On Friday, May 1st, the Supreme Court voted on whether or not to grant any of ten Second Amendment cert petitions that were on hold pending the now moot decision in NYSRPA v. NYC. None of the ten cert petitions was granted or denied. That means they will be relisted to a future conference. The next relist conference is scheduled to take place on May 15th.
Given that SCOTUS has now decided, in a 6-3 opinion, that a case can be dismissed as moot even after the court has granted the cert petition and heard oral argument in the case, those four justices are going to be reluctant to grant a cert petition that can easily become moot before the case is decided on its merits.
Five of the six of those ten cert petitions are “carry” cases out of Massachusetts, New Jersey, and Maryland. I say “carry” as they are all limited to handguns in states where a license permits one to carry a handgun both openly and concealed.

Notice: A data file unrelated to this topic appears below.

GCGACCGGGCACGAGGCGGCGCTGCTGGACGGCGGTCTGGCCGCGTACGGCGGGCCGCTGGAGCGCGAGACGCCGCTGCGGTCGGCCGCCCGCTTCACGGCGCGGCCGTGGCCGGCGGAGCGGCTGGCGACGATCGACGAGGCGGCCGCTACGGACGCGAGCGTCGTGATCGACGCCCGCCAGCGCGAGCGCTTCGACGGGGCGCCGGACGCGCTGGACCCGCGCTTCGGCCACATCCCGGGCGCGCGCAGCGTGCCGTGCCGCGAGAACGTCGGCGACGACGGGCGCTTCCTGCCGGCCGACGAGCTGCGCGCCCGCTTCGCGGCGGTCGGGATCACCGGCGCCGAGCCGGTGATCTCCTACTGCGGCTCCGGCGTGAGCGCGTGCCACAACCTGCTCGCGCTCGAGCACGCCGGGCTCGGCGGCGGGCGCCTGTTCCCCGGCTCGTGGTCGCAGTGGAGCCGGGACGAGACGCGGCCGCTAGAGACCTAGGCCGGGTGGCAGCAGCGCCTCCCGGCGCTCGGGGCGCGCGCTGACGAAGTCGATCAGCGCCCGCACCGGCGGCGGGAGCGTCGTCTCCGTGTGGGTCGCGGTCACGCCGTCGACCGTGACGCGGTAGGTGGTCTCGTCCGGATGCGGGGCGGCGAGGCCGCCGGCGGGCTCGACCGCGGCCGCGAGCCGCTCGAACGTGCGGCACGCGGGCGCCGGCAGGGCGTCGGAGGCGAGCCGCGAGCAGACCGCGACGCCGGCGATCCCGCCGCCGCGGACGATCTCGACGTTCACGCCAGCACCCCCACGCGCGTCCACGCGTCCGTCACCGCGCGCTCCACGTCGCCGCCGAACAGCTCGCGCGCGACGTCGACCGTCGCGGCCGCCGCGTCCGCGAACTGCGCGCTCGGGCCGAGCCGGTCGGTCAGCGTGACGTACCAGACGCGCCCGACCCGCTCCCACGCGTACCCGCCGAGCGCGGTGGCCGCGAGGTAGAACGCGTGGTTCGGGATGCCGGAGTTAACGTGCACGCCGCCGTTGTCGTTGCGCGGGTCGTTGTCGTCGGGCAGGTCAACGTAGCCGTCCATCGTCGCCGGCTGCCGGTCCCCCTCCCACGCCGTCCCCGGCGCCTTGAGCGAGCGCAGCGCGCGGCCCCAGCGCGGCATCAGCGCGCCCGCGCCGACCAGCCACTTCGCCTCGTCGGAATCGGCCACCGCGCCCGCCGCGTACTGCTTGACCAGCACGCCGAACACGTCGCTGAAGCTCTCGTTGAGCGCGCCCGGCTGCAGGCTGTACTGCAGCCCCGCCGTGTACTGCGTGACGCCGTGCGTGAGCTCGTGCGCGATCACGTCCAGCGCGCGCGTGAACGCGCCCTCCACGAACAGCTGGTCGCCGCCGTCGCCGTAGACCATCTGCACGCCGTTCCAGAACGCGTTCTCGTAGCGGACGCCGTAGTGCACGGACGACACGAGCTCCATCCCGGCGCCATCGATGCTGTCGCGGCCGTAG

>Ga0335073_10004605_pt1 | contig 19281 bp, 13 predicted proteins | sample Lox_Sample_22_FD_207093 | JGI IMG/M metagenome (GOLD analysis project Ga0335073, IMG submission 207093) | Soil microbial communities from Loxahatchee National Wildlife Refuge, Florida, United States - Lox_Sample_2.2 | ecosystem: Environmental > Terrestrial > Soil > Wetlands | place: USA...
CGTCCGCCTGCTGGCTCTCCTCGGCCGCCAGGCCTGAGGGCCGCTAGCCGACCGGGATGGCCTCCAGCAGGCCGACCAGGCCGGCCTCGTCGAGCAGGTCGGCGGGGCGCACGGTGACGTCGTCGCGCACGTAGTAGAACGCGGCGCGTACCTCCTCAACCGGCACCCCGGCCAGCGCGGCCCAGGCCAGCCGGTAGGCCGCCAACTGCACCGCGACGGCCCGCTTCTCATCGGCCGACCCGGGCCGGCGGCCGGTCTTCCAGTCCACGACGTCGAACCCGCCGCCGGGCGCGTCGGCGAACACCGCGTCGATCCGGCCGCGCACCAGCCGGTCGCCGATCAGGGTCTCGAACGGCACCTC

The sixth is out of Illinois and is strictly a concealed carry case seeking concealed carry permits for out of state residents.
Justice Kavanaugh is on record recognizing the longstanding fact that concealed carry is not a right protected by the Second Amendment. There is a qualification to that which might factor into why the Illinois concealed carry cert petition hasn’t been denied as so many others have been, and that is the 2008 Heller decision said that the 19th-century prohibitions on concealed carry are constitutional. Those 19th-century prohibitions predominately provided exceptions to the prohibition on concealed carry by travelers while actually on a journey.